Platelet surface protein cross-linking
After platelet stimulation, Sulfo-EGS (0.15mM or 1.5mM final concentration) was added and allowed to incubate at room temperature for 30 minutes. The reaction was then quenched with the addition of Tris-HCl (pH 7.5; 25mM final concentration), and allowed to incubate for a further 20 minutes at room temperature. The platelets were then lysed with the addition of an equal volume of 2 times ice-cold NP-40 lysis buffer.
Wild-type and Y7F CLEC-2 and wild-type FcRγ-chain cloned into pEF6 have been described previously.11,22 Further mutations were generated by a 2-step polymerase chain reaction method. The mutating primers CLEC-2 Δ21-28-FWD (5′-TAA-AAC-TCG-GAA-ACC-AGC-TCT-CAT-CTG-GTG-GCG-TGT-GAT-GGC-TTT-GAT-TC-3′), CLEC-2 Δ21-28-REV (5′-GAA-TCA-AAG-CCA-TCA-CAC-GCC-ACC-AGA-TGA-GAG-CTG-GTT-TCC-GAG-TTT-TA-3′), CLEC-2 S21/27A-FWD (5′-GAA-ACC-AGC-TCT-CAT-CGC-CGT-TGG-CTC-TGC-ATC-CGC-CTC-CTG-GTG-GC-3′), CLEC-2 S21/27A-REV (5′-GCC-ACC-AGG-AGG-CGG-ATG-CAG-AGC-CAA-CGG-CGA-TGA-GAG-CTG-GTT-TC-3′), CLEC-2 T9A-FWD (5′-CAT-GCA-GGA-TGA-AGA-TGG-ATA-CAT-CGC-CTT-AAA-TAT-TAA-AAC-TCG-3′), CLEC-2 T9A-REV (5′-CGA-GTT-TTA-ATA-TTT-AAG-GCG-ATG-TAT-CCA-TCT-TCA-TCC-TGC-ATG-3′), FcRγ-chain Y66F-FWD (5′-CAG-ATG-GTG-TTT-TCA-CGG-GCC-TGA-G-3′), FcRγ-chain Y66F-REV (5′-CTC-AGG-CCC-GTG-AAA-ACA-CCA-TCT-G-3′), FcRγ-chain Y77F-FWD (5′-GGA-ACC-AGG-AGA-CTT-TCG-AGA-CTC-TGA-AGC-3′), and FcRγ-chain Y77-REV (5′-GCT-TCA-GAG-TCT-CGA-AAG-TCT-CCT-GGT-TCC-3′) were used along with vector specific primers 5147 and 4150. The nuclear factor of activated T cells (NFAT) luciferase reporter contains 3 copies of the distal NFAT site from the IL-2 promoter23 and was provided by Prof A. Weiss (University of California San Francisco). The pEF6-lacZ expression construct was from Invitrogen.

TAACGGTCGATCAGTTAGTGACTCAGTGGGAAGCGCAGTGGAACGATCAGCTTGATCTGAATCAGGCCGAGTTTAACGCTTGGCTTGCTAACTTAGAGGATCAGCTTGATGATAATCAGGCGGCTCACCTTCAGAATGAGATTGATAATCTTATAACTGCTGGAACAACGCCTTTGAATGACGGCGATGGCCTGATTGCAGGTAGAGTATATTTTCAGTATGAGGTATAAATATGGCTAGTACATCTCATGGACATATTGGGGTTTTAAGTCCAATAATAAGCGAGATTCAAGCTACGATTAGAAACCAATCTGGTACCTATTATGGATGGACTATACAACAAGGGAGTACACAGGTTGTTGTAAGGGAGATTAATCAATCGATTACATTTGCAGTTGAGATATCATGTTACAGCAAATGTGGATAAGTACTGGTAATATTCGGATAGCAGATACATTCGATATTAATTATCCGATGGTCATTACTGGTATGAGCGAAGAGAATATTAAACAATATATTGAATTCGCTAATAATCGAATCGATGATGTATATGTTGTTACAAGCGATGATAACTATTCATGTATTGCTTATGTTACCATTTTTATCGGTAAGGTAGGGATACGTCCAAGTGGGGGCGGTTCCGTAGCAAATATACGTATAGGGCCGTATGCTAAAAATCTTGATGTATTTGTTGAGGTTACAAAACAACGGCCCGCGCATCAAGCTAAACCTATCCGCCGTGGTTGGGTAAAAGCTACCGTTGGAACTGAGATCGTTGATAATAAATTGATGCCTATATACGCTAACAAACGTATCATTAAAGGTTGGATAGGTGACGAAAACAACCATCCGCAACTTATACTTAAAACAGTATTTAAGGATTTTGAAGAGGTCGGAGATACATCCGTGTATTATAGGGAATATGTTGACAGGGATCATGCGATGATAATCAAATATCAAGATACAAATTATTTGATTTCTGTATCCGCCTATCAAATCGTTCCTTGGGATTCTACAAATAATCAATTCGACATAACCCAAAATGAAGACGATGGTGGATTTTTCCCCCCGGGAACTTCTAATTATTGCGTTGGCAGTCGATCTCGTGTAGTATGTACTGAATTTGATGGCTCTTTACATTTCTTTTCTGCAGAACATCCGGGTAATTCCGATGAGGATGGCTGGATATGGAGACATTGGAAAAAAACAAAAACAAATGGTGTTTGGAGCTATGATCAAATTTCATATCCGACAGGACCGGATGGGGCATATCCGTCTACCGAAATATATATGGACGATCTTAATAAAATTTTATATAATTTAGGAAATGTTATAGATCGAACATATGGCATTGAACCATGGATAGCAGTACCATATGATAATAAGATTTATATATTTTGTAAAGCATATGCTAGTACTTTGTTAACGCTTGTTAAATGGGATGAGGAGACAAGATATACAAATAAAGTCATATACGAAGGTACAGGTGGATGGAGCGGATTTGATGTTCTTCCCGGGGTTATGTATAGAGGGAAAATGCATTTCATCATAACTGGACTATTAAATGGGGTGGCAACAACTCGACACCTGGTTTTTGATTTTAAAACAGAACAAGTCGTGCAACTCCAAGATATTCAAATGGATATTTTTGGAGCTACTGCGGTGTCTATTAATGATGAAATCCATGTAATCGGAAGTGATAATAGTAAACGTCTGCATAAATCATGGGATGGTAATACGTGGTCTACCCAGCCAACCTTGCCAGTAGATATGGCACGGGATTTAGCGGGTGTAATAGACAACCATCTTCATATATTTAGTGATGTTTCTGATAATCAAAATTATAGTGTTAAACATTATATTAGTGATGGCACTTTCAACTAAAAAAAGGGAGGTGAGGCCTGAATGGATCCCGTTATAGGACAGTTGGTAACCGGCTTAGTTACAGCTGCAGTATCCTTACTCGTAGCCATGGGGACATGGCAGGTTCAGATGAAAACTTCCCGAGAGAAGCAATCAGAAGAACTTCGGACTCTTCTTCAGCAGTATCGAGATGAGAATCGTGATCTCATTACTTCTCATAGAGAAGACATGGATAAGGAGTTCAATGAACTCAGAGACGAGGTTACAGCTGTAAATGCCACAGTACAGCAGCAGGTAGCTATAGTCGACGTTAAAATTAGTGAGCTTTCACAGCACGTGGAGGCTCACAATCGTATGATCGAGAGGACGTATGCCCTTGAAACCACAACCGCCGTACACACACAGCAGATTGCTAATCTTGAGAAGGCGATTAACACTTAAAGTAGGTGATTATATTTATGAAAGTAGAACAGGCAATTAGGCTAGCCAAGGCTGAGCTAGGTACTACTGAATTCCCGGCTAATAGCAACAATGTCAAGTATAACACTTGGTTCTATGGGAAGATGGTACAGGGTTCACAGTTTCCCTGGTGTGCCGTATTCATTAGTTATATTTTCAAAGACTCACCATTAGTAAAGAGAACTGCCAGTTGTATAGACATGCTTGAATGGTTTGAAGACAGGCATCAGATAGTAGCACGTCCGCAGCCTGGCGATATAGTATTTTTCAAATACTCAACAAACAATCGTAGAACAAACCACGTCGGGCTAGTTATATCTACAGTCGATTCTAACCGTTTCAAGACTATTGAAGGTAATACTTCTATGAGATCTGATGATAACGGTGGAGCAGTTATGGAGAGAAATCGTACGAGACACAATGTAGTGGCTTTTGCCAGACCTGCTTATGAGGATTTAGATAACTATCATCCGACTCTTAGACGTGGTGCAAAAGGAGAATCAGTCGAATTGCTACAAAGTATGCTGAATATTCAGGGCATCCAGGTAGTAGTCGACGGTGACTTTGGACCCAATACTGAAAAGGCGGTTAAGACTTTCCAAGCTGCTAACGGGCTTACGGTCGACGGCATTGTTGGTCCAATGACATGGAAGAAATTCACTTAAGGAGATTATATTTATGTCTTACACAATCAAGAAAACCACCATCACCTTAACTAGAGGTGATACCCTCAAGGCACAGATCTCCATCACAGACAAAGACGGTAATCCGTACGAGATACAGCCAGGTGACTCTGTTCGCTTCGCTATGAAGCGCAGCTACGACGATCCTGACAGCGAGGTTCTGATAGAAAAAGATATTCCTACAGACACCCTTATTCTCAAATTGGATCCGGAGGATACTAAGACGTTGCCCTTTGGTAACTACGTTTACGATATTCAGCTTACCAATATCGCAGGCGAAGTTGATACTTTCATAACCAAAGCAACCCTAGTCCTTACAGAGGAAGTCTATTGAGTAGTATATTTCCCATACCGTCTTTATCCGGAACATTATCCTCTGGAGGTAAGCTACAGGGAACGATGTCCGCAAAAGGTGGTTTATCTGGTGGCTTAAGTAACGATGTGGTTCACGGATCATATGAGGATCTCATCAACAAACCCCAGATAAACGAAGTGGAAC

Cell culture and transfection
DT40 chicken B cells were grown in RPMI supplemented with 10% fetal bovine serum, 1% chicken serum, 100 U/mL penicillin, 100 μg/mL streptomycin, 50μM β-mercaptoethanol, and 20mM GlutaMAX. Cells were transfected in 400 μL of cytomix by electroporation using a GenePulser II (Bio-Rad) set at 350 V and 500 μF.
Cells were transfected as described in “Cell culture and transfection” with 10 μg of the indicated Myc-tagged or FLAG-tagged-CLEC-2 construct or 2 μg/mL each of GPVI and the indicated Myc-tagged-FcRγ construct, 20 μg of the luciferase reporter construct, and 2 μg of pEF6-lacZ to control for transfection efficiency.11,22 Twenty hours after transfection, live cells were counted by trypan blue exclusion and samples divided for luciferase assay, β-galactosidase assay, and flow cytometry. Luciferase assays were carried out as described previously.24 Luciferase activity was measured with a Centro LB 960 microplate luminometer (Berthold Technologies). Data were normalized to β-galactosidase activity and expressed as percentage of the wild-type response. All luciferase data were averaged from triplicate readings. β-Galactosidase assays were performed with half of a million cells using the Galacto-Light chemiluminescent reporter assay, according to the manufacturer's instructions (Applied Biosystems). β-Galactosidase activity was measured in triplicate using a microplate luminometer.
Immunogold labeling and electron microscopy
Washed mouse platelets were prepared as previously described.25 Nonstimulated or rhodocytin (100nM for 2 minutes)–stimulated mouse platelets were used for immunogold labeling and electron microscopy performed as previously described.26 In nonstimulated platelets, CLEC-2 receptors were labeled with CLEC-2 specific monoclonal IgG and 10-nm colloidal gold particles coated with goat α-mouse IgG. This approach could not be used to label CLEC-2 in rhodocytin-stimulated platelets as the snake toxin either masks the antibody epitope or induces a conformational change, which does not allow the CLEC-2 specific antibody to bind. A rabbit polyclonal antibody to rhodocytin and 10-nm colloidal gold particles coated with goat anti–rabbit IgG was used instead.